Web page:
Sounding the alarm on wait times, delays in children’s health care

Ontario’s pediatric hospitals and mental health care providers have come together to sound the alarm about excessive wait times and delayed care for children and families in Ontario, which has been exacerbated by the COVID-19 crisis.

Even before the pandemic, more than 28,000 Ontario kids were on waitlists for mental health services, sometimes waiting up to 2.5 years for specialized treatment.  Meanwhile, an additional 80,000 children are waiting for rehabilitation and child development services in the province. Over 30,000 hospital surgeries, appointments and procedures are backlogged or cancelled altogether. Some kids will wait an astonishing two and a half years for surgeries — far beyond what is clinically acceptable, says the Children’s Health Coalition.

In addition to CMHO, the group includes more than 15 leading children’s health care providers in Ontario such as the Hospital for Sick Children, Holland Bloorview Kids Rehabilitation Hospital, Addictions and Mental Health Ontario and the Ontario Hospital Association and more.

Mental health care for children and youth has had a growing issue with access to timely services and has strained hospitals due to increasing emergency visits by children and youth. “The pandemic has exposed the already frayed and inadequate health care system for children in Ontario,” says Kimberly Moran, CMHO’s CEO. “COVID-19 disrupted children from their routines, amplified pre-existing mental health conditions and is creating a catalyst for new ones. Without proper care, the deterioration of our children’s mental health can be a matter of life or death.”


Uptick in mental health and addictions cases

Mental health and addictions care providers at hospitals and in the community are doing their part to serve families during the crisis, but providers are already seeing a significant uptick in demand for services.

A recent poll by CMHO and Ipsos shows that since COVID-19, 59 per cent of parents have noted behavioural changes in their child, ranging from outbursts or extreme irritability to drastic changes in mood, behaviour or personality. Other impacts include difficulty sleeping/altered sleeping patterns, persistent sadness and more. These kids of significant changes can be signs of mental illness.

Health Canada, using conservative data based on SARS, estimates that over 11 million Canadians will experience increased levels of stress during the COVID-19 outbreak, and over two million Canadians will show signs of traumatic stress.


Family impact of care shortage can be devastating

One family impacted by COVID-19 is the Diamond family in Toronto. Jessica Diamond is a mother of 10-year-old Isaac who has been diagnosed with agitated depression and anxiety and who requires intensive services and live-in treatment. While waiting more than six months to access services, Isaac became suicidal; with every passing day on the waitlist, Jessica feared for her son’s life. “I was so relieved when we finally secured services in March, but within two weeks COVID-19 hit and his treatment was put on hold,” said Jessica. As COVID-19 infections rise again, Jessica worries Isaac’s treatment plan may be further derailed.


Hospitalization of children for mental illness continues to be high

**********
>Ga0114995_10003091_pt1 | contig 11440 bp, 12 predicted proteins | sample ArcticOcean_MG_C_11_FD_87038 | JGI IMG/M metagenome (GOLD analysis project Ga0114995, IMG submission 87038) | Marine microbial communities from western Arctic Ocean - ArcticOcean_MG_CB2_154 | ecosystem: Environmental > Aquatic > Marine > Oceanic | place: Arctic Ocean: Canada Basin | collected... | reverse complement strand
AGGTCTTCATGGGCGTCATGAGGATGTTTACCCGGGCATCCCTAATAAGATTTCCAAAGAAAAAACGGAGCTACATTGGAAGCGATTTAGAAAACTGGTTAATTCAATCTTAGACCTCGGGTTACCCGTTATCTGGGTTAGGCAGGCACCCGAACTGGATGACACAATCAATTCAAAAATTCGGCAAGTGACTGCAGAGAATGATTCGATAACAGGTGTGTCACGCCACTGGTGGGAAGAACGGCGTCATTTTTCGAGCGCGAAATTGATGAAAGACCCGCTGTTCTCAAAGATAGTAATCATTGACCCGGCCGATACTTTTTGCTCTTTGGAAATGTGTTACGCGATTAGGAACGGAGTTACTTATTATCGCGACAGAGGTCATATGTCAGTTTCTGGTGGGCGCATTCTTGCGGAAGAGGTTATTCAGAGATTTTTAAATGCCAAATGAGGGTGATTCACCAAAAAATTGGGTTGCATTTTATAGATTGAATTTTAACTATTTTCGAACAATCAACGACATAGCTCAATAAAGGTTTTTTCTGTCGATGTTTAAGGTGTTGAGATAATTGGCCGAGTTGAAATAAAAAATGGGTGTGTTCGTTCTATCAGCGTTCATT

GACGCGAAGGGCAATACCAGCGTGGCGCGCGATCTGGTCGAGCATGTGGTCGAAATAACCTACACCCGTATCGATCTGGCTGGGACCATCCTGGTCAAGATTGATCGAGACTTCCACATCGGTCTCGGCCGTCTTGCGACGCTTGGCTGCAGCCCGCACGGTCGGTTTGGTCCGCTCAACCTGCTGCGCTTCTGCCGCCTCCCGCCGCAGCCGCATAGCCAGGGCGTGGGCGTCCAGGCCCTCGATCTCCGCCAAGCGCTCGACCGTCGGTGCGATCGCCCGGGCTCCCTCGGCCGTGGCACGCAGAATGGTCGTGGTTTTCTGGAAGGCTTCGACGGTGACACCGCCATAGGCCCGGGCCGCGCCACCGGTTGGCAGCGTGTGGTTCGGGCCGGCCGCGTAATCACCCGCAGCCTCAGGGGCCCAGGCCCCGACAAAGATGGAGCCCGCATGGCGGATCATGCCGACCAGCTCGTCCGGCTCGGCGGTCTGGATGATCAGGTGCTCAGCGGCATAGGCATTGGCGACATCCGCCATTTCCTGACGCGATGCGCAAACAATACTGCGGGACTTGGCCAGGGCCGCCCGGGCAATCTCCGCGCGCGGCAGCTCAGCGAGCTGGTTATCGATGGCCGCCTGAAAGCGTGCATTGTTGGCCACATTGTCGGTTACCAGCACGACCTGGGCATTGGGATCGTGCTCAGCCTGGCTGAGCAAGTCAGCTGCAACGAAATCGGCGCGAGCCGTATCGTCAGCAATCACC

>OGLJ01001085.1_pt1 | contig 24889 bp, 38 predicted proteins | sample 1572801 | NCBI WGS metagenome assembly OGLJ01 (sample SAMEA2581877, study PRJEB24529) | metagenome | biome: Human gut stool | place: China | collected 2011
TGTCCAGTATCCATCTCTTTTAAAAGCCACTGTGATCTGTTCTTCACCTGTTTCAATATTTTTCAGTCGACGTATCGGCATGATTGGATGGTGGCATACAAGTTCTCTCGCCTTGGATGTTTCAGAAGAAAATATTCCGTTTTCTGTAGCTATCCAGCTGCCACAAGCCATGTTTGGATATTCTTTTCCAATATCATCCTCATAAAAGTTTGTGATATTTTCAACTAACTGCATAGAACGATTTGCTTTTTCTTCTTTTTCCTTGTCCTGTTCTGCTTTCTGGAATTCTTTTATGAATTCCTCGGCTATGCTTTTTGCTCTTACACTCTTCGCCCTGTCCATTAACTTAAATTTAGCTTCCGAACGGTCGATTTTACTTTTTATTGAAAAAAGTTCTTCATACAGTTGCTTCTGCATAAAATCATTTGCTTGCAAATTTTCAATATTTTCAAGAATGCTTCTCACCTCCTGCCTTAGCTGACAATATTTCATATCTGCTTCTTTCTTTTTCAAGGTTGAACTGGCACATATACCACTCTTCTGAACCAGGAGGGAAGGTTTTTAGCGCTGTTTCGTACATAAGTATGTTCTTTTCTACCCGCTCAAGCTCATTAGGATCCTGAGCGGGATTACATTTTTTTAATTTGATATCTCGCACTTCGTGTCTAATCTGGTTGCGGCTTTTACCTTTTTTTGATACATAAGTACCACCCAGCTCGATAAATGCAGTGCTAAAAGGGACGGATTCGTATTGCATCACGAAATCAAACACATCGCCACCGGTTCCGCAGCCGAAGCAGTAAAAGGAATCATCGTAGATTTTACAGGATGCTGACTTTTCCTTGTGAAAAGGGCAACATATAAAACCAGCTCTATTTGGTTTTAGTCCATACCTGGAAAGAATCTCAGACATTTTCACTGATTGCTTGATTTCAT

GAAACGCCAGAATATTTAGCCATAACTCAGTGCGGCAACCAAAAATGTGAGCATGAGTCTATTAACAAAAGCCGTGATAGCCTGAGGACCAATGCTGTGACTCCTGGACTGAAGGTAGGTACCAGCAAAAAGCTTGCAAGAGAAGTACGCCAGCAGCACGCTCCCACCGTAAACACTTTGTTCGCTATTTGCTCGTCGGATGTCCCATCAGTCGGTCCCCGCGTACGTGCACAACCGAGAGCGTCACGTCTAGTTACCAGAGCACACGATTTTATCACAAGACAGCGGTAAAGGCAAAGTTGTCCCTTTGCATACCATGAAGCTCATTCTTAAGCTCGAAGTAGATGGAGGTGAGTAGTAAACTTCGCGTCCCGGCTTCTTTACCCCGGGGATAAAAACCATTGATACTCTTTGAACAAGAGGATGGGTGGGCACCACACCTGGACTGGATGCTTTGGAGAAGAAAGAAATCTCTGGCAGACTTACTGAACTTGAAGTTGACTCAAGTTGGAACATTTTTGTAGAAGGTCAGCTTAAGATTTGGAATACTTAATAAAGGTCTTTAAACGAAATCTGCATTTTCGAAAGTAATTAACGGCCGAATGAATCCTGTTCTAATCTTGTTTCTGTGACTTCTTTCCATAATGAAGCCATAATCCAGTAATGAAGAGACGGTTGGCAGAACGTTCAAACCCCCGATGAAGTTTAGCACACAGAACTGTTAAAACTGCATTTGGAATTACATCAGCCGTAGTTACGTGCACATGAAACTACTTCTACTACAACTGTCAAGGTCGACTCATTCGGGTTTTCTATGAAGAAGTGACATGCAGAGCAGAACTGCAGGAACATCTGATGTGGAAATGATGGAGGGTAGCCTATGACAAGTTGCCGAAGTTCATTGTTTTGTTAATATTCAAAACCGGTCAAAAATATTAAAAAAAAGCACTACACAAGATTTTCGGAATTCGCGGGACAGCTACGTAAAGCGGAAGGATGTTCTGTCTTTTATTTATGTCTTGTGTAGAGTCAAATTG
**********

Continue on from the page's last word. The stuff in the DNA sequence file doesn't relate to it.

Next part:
Newly released CIHI data shows that Ontario hospital utilization rates for children with mental illness continue to be high. Young people making emergency department (ED) visits for these concerns in Ontario has increased 64 per cent since 2008/2009; the number who were hospitalized increased by 71 per cent while hospitalizations for other disorders have decreased by 26 percent.

“Every day counts in the life of a child. Their developing brains, growing bodies and mental health are all impacted by the decisions we make,” says Alex Munter, President and CEO, Children’s Hospital of Eastern Ontario (CHEO). “We cannot afford for young people in our province to be collateral damage, especially since COVID-19 will be with us for some time.  We need to organize health services around their reality.”

CMHO and our partners have outlined some solutions to the delays in care for children, youth and families including:

  • Building integrated care that wraps around the mental, physical and developmental needs of children and families.
  • Redeploying additional clinical workers to cover staff shortages.
  • Focused investments in a wait time strategy
  • Expansion of technology and digital solutions to continue to provide high-quality, confidential services.
  • Improved navigation so families can easily find the help they need.
  • Immediate investments in specialized and live-in treatment services for those with the most complex needs.
  • Deploying funds directed to the ongoing overdose crisis (need for increase in safe consumption sites, for example).
  • Building of community health care teams to respond to young people in crisis rather than taking a law enforcement response approach.
  • Focusing on the immediate mental health needs children and youth will have as they re-enter or change their engagement with the school system.


CMHO and its Children’s Health Coalition partners are calling for immediate investment in children’s health care to address wait times for mental health, child development and rehabilitation, hospital surgeries and procedures, and to support pediatric home care solutions to alleviate the suffering of 160,000 kids and their families. “Now more than ever, our children deserve all partners at the table, ready to provide solutions and take action.”